I have a famous saying with my team...

"bring me solutions, not problems."

Life will always be full of problems. 

Mark Manson says that life is just the exchange of good problems with better problems. 

I try not to complain about anything, but instead, find the solution to what I am not happy about. 

I take extreme ownership of anything that happens to me. 

If I don't like the number I see on the scale, that is my choices, my fault. 

If a team member didn't do something they were supposed to do, it's my fault, I didn't train them enough. 

It all comes back to me and my choices. 

4. Not comparing yourself to others...

My vision is my vision. 

Your vision is your vision. 

What drives me does not drive you. 

You will lose your drive if you're trying to live a life that someone else wants you to live. 

Too many of us wake up every day miserable because we're not doing what makes us happy, we're doing what we think others want us to do. 

Screw that (see #2).

Whether it's in fitness, finances, family life, or anything, I try to never compare myself to others. 

If I'm trying to always do what others are doing or what I think others want me to do, I'll have no drive. 

You do you. 

Do what makes you happy...

Do things that you can't wait to go to bed only because you know the next thing is waking up and doing that "thing" again.

You know the feeling the kids have the first time they go to Disney?

The morning they wake up at 3am so excited to go see Mickey?

That's my goal....every day. 

If you're constantly comparing yourself to others, you will never have that. 

5. Everybody is different

This is similar to the one above, but different enough it's worth separating. 

A lot of drive is hardwired. 

Sure, we can work on trying to find what motivates you, but ultimately, you can't change how you're wired. 

I'm a weird individual. 

And trust me, there's plenty of negatives to the way I'm wired, but I try to play to my strengths as often as I can. 

Your drive may be living a very simple life.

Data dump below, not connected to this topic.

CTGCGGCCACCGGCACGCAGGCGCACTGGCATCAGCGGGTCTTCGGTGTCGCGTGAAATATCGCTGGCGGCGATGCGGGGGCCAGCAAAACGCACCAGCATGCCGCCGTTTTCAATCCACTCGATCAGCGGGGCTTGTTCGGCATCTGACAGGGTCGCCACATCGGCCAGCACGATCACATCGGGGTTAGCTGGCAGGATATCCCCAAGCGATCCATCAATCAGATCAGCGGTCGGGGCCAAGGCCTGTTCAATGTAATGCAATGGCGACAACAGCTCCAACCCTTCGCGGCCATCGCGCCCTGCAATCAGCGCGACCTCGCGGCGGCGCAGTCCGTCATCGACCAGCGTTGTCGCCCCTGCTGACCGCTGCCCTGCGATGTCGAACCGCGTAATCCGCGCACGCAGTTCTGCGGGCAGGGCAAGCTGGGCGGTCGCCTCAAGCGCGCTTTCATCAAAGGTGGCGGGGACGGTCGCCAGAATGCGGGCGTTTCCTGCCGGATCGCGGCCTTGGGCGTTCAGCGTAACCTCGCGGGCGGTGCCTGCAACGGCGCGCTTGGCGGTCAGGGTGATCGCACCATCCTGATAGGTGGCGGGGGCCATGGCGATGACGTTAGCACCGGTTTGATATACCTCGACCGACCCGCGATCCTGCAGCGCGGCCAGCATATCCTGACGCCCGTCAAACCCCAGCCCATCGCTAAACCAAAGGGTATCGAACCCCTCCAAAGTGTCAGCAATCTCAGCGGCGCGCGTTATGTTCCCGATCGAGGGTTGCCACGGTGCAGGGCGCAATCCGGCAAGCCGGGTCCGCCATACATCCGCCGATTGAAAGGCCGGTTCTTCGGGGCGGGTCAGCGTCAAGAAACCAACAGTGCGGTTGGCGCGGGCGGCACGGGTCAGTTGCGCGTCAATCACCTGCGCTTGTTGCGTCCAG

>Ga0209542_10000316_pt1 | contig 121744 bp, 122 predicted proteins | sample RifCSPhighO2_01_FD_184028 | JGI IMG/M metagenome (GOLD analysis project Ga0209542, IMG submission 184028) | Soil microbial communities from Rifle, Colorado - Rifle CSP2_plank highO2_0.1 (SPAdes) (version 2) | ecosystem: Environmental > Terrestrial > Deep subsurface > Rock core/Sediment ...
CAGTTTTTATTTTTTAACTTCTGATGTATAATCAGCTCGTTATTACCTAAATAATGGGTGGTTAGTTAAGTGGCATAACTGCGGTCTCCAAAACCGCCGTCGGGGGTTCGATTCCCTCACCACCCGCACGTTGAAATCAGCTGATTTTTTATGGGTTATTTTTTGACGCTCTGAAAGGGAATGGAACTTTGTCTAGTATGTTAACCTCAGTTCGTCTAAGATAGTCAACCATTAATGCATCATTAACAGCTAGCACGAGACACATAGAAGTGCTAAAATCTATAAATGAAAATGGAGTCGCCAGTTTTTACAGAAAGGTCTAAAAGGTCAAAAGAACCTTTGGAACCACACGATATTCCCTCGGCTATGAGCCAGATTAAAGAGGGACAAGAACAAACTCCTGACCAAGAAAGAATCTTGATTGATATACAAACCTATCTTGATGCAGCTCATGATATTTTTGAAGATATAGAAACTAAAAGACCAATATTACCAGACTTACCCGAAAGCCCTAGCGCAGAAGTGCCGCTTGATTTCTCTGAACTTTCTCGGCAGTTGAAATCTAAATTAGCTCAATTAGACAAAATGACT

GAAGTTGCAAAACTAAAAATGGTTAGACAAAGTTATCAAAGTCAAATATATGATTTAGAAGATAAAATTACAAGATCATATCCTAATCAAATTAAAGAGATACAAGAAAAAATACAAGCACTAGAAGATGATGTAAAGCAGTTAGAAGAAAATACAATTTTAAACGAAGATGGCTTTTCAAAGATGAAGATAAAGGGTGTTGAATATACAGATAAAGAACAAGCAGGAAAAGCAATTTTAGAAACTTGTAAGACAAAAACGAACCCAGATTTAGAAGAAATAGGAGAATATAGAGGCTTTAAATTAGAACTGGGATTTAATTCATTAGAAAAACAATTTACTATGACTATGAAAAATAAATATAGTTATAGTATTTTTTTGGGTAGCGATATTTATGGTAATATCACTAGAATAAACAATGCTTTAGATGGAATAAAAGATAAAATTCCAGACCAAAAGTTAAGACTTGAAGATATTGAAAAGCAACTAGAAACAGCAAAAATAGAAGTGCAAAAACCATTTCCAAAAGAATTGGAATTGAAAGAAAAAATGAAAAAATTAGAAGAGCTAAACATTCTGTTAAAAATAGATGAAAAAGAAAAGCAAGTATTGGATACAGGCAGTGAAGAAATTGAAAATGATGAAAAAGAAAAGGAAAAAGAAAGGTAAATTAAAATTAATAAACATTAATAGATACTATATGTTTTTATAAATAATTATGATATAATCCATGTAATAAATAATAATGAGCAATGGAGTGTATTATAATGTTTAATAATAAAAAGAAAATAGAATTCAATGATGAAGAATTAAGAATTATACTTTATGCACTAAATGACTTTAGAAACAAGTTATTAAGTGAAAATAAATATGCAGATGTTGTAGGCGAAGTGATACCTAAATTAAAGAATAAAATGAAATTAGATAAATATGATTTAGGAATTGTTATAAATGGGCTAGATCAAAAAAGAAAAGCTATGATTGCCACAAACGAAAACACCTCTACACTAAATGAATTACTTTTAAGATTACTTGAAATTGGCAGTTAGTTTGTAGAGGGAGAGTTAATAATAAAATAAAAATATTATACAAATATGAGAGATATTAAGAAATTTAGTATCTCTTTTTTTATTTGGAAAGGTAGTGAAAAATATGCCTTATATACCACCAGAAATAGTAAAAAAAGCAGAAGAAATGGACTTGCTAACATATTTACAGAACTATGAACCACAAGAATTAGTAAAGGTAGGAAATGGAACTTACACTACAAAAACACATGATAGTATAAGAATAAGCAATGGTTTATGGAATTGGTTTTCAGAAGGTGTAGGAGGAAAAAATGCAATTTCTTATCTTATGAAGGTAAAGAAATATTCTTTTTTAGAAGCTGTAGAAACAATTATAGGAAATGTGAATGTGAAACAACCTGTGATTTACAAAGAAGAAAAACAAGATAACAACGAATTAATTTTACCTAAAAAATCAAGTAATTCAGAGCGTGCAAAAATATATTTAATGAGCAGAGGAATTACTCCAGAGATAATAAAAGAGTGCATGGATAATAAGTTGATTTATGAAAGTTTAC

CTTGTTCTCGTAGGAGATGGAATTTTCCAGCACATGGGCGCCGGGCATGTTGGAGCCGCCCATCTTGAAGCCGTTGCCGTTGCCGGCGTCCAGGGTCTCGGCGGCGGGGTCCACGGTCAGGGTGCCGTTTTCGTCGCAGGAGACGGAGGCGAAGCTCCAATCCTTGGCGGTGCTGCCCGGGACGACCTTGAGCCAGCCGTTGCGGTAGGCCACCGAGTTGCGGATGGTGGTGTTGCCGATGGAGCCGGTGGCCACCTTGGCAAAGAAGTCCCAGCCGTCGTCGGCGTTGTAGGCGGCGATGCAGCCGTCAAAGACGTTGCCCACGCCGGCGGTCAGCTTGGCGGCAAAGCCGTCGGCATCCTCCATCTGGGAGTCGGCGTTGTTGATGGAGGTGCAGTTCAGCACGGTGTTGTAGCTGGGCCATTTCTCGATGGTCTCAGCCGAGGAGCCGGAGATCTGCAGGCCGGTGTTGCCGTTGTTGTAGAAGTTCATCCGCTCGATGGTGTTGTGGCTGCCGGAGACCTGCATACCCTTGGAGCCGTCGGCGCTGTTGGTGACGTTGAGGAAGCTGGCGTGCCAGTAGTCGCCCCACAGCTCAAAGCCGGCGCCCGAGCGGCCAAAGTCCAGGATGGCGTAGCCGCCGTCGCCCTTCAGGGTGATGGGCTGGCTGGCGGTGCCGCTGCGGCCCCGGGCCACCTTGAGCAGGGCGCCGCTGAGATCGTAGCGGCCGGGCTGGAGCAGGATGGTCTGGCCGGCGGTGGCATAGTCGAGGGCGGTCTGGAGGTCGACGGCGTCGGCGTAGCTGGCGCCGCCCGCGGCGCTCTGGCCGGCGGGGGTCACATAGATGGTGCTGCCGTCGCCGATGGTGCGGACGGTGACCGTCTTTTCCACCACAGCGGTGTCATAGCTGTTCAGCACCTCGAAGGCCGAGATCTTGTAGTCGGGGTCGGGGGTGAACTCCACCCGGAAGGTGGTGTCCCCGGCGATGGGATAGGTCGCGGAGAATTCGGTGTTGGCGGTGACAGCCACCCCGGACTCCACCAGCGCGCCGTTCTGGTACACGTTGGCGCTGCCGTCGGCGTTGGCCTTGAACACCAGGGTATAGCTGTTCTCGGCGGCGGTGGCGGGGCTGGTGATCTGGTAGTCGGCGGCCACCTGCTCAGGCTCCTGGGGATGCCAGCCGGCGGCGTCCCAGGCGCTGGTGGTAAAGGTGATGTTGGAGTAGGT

Wake up, take the kids to school, work in a stable job, go home, cook dinner, put the kids to bed, and do it all over again. 

There's absolutely nothing wrong with that...

If it makes you happy. 

That's my wife. 

She has one be a good mom. 

She doesn't want to be involved in the business, she doesn't want to take on any "projects", she just wants to be the best mom possible, and that drives her. 

Luckily she knows, that if I'm not moving a mile a minute and taking on one too many things I'm bored and not happy. 

That drives me. 

Everyone is wired differently, and you have to be self-aware of what drives you. 

6. 1% Better

I have to end with this. 

It's our famous motto at Spurling, it's the title of my new book coming out (oops, did I just leak that?), and it's how I live my life. 

It drives me to just get a little better every day. 

I know that I can wake up today and try to be a better father, a better husband, and a better leader than I was yesterday. 

That by itself is all the drive I need, just the drive to be better than yesterday. 

So, it's all tied together...

Have a clear vision, a clear picture of what success looks like. 

Always remember that you have a deadline, we all have a short time left, and I'm driven to make that a great time. 

Only good days and great days :)

Take extreme ownership of everything that comes to you.

Don't compare yourself to others. 

Learn how you're wired. 

What drives you?

1% Better.

Dedicated to Your Success,

Doug Spurling